Written by Inta Wiest
for IWAP’s ‘The Bridge’ magazine
High on a cliff overlooking the Vltava, with breathtaking views up and down the river, lies Vyšehrad, once a mighty fortress but now a peaceful green oasis, the home of the Church of SS Peter and Paul and a wonderful cemetery where many prominent Czechs are buried. The neo-Gothic church, decorated with Art Nouveau murals, is a visual delight, a definite must-see in this golden city. (For more on the church see the article on Vyšehrad in the November 2005 issue of The Bridge.)
The cemetery, hugging the left flank of the church, is the final resting place of some 600 notable personalities, as well as members of several religious orders. The funerary sculpture here is strikingly distinctive, some of it by leading Czech sculptors. Above a modest ivy-covered grave, a slender woman stands on tiptoe, arms back, leaning forward, like a wingless angel about to take flight – the work of Olbram Zoubek. A František Bílek scupture, called “Sorrow”, keeps watch by another grave. Weeping angels, busts and figures in stone and bronze, tombstones both simple and elaborate, all add to the fascination of this beautiful graveyard. Here you can pay your respects to Czech composers, writers, artists and musicians: Dvořak and Smetana; Neruda, Němcová and Čapek; Mucha, Myslbek and Švabinský, to name a few. Dominating the cemetery is the Slavín, or Pantheon, a mausoleum where some 54 of the most significant figures of Czech cultural and political life are buried. The inscription on the monument reads: “Ač zemřeli, ještě mluví.” Though they are dead, they still speak.
One can spend hours wandering the cemetery, always discovering something new. A grave I visit is that of Milada Horáková, a survior of Terezín and a member of Parliament until the communist coup of 1948, when she was accused of conspiracy and high treason. She was executed in 1950. Her tomb of gray granite is also a memorial to all victims of the totalitarian regimes, 1939 – 1945 and 1948 – 1989. My husband’s favorite grave is that of Lt. Ivan Španiel, who was killed in action fighting in the French armored forces in 1944. The actual wooden cross from the temporary French field cemetery is attached to the family tombstone, a moving reminder of the many Czechs who fell in foreign fields in two wars for the freedom of their country.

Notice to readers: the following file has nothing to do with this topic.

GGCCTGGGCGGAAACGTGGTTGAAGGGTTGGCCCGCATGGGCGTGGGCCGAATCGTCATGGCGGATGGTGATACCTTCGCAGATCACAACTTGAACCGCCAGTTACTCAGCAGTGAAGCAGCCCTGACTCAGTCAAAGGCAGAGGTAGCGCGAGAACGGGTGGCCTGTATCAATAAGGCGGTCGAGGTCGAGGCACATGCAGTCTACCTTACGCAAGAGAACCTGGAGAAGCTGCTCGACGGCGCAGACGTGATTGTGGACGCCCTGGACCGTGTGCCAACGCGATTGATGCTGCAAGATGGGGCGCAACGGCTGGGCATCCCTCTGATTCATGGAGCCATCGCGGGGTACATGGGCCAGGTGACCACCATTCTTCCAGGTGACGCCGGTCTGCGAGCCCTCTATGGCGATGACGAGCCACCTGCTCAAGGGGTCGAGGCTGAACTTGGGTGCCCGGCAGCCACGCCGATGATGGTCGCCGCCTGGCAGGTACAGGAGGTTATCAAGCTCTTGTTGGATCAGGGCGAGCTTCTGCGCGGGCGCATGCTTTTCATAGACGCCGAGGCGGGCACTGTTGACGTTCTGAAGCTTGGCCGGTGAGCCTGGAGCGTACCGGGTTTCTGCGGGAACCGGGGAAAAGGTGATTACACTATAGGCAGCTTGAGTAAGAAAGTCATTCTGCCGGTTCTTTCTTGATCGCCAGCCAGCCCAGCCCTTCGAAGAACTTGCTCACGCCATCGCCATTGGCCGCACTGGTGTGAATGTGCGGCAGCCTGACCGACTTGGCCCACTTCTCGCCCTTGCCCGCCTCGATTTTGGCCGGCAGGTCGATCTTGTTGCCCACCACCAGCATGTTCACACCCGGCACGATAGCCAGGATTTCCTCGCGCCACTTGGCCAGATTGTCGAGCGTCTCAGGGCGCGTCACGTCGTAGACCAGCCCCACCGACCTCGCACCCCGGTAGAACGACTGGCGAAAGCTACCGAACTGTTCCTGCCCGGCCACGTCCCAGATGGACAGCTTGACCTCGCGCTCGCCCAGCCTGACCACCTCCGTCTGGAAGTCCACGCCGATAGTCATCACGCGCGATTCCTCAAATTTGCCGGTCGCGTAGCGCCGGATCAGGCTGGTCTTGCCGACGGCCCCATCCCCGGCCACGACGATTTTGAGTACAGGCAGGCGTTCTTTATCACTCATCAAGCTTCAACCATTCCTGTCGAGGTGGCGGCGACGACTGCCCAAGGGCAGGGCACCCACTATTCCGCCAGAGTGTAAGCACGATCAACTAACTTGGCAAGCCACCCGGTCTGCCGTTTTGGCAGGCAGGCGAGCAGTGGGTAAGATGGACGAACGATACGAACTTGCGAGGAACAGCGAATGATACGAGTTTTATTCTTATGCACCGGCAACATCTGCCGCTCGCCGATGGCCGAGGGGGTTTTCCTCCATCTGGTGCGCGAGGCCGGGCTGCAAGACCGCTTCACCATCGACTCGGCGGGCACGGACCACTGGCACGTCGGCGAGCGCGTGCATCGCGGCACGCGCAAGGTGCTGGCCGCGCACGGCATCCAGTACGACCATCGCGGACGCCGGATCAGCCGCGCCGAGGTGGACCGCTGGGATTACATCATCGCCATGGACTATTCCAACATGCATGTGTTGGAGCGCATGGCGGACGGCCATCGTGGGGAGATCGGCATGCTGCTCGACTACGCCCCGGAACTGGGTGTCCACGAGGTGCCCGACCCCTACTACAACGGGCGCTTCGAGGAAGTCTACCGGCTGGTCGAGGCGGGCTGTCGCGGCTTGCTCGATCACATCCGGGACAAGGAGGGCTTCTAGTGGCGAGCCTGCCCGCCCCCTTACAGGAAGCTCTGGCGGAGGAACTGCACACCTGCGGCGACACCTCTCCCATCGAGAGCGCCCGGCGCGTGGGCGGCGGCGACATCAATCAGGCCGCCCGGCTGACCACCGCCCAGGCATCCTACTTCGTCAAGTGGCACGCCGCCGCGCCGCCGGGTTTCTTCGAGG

Although Vyšehrad is beautiful any time of the year, I recommend a visit on All Soul’s Day, November 2; the atmosphere is mystical, with leaves falling, an autumn mist in the air and the cemetery aglow with flowers and candles. Should you want to look up a specific gravesite, there is a list of names with numbers and a plan of the graveyard outside the main entrance. You too may want to listen to those voices from the past and light a candle for someone here.
How to get there: Vyšehrad can be reached easily from the Vyšehrad metro station. Keeping the large modern Congress Center on your left, walk towards the little residential street that brings you to the Tabor Gate. Inside the gate there is an information center, but you can keep walking until you see the church on the left. If you haven’t explored Vyšehrad yet, you’re in for a wonderful treat, as well as a time for unhurried reflection amidst the hectic pace of daily life.
This article first appeared in The Bridge magazine October 2006 produced by The International Women´s Association of Prague (IWAP), an organization whose purpose is to welcome women to the Czech Republic, promote friendship among them, and acquaint them with the local culture. For more information, visit the IWAP website, www.volny.cz/iwap.